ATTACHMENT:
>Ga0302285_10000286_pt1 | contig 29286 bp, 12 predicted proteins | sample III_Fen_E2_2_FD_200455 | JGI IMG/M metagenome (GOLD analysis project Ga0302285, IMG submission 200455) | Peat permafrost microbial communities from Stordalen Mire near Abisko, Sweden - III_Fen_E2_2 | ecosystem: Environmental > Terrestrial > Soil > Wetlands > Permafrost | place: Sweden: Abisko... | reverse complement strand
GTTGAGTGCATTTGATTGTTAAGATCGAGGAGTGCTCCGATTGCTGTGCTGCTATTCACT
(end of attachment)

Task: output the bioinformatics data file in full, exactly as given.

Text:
>Ga0302285_10000286_pt1 | contig 29286 bp, 12 predicted proteins | sample III_Fen_E2_2_FD_200455 | JGI IMG/M metagenome (GOLD analysis project Ga0302285, IMG submission 200455) | Peat permafrost microbial communities from Stordalen Mire near Abisko, Sweden - III_Fen_E2_2 | ecosystem: Environmental > Terrestrial > Soil > Wetlands > Permafrost | place: Sweden: Abisko... | reverse complement strand
GTTGAGTGCATTTGATTGTTAAGATCGAGGAGTGCTCCGATTGCTGTGCTGCTATTCACT